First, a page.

labeled correctly. For example, many people are confused
about the differences among the foreword, the preface, and
the introduction. A foreword is written by someone else
important in your field, telling why your book should be
read. In a preface, you tell why you wrote the book and
describe any pertinent experiences you had along the way.
You also write the introduction; it contains material about
your subject matter and leads into the book. The
acknowledgments page is where you thank those who helped you
with the book. Testimonials or blurbs are accolades written
by others praising your book.

6. And finally, choose an editor who can perform all levels
of editing, including structural or developmental editing,
substantive editing, copyediting, and proofreading. If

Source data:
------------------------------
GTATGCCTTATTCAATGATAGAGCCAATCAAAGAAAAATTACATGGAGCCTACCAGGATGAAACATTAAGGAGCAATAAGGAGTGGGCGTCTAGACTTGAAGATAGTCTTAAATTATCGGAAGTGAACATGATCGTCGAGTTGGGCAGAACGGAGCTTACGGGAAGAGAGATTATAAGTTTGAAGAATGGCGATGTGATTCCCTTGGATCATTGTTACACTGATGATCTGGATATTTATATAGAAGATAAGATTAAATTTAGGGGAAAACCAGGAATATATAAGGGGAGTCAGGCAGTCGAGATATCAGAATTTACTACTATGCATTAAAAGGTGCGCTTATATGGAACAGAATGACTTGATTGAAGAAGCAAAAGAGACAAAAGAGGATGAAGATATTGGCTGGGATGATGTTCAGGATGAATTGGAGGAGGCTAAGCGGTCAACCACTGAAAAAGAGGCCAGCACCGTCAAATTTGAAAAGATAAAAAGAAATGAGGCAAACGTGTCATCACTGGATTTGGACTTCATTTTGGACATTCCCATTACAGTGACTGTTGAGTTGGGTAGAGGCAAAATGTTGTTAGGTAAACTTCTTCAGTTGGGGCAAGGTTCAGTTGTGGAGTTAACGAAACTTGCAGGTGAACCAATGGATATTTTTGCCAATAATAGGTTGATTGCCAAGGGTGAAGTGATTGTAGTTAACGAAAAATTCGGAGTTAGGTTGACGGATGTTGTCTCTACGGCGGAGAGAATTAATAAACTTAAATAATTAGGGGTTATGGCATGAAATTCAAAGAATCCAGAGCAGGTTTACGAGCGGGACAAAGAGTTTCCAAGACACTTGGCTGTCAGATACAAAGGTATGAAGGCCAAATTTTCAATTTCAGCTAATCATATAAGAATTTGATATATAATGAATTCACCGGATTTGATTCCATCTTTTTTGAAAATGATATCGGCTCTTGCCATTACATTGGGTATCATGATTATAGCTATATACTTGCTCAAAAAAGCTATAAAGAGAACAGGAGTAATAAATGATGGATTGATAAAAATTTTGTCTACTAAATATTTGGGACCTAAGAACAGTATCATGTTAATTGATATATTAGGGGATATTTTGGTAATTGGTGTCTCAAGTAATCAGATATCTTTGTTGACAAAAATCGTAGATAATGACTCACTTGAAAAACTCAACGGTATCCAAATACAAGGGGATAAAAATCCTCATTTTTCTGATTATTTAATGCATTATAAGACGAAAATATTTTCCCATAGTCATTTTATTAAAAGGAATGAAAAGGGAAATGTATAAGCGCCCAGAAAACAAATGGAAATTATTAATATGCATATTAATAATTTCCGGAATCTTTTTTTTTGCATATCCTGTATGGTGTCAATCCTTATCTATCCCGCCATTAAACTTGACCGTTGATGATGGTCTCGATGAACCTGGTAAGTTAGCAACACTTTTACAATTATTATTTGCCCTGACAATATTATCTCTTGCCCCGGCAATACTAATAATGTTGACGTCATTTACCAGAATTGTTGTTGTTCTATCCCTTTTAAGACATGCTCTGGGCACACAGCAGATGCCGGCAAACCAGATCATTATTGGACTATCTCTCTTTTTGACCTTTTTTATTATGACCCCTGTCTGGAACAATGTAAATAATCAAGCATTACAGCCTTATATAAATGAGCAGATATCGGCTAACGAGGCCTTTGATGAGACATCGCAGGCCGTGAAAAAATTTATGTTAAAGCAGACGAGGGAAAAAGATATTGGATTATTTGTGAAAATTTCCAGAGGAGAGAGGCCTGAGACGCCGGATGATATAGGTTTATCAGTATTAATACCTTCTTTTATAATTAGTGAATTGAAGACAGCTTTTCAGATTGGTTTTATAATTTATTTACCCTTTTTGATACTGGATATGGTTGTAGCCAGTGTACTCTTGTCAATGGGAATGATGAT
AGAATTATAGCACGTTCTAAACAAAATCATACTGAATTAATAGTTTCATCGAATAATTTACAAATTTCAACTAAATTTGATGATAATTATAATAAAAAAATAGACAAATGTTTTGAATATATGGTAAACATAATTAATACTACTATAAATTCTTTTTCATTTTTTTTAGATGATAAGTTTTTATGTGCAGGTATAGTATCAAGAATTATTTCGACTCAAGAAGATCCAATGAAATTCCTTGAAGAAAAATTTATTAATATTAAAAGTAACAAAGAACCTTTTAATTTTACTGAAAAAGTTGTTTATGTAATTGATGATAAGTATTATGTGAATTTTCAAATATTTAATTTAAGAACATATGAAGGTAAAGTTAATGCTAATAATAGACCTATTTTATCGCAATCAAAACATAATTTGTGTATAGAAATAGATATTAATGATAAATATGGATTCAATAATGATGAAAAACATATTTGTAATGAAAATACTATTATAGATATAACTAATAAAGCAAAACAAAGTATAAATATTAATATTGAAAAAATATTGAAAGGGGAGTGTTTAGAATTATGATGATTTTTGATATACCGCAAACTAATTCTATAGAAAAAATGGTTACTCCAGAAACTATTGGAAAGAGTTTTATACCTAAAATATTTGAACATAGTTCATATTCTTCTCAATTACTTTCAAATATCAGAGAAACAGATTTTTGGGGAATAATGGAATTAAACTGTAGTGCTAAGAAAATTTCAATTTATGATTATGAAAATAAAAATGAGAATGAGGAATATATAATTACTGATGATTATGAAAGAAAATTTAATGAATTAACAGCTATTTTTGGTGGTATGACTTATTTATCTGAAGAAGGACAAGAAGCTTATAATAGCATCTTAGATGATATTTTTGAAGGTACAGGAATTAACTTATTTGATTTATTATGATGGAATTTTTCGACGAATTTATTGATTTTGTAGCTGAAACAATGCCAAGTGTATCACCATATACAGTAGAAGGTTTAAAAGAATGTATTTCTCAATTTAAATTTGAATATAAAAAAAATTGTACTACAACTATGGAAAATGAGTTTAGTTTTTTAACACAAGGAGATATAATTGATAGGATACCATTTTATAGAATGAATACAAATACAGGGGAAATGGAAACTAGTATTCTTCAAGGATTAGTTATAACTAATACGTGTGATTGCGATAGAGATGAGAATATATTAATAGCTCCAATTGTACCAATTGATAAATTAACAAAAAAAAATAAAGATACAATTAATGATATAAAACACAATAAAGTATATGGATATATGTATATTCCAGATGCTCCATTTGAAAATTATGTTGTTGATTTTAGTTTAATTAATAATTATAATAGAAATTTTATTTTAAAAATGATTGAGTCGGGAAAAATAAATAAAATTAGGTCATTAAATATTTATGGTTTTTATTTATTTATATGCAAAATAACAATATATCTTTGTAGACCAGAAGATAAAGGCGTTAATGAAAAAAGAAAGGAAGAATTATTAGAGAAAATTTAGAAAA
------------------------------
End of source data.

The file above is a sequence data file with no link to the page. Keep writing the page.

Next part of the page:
you're going to publish independently, you may also want
someone who can perform production editing.

Lisa A. Smith offers editing services to help you turn your
manuscript into a marketable book. An award-winning writer
with years of nonfiction editing experience, Smith has
recently published "Business E-Mail: How to Make It
Professional and Effective." You can contact her through her
website: http://www.writingatwork.com


News From the Publishing World

1. "Be A Tattle Tale and Win" Memoir Writing Contest--
Deadline March 31

In conjunction with the first "Write Your Memoir Day" on
April 11, 1stBooks author Sherry Tucker is sponsoring a
contest for the funniest story about a relative. Stories
will be judged solely on entertainment value. Stories should
be limited to 1,000 words and sent to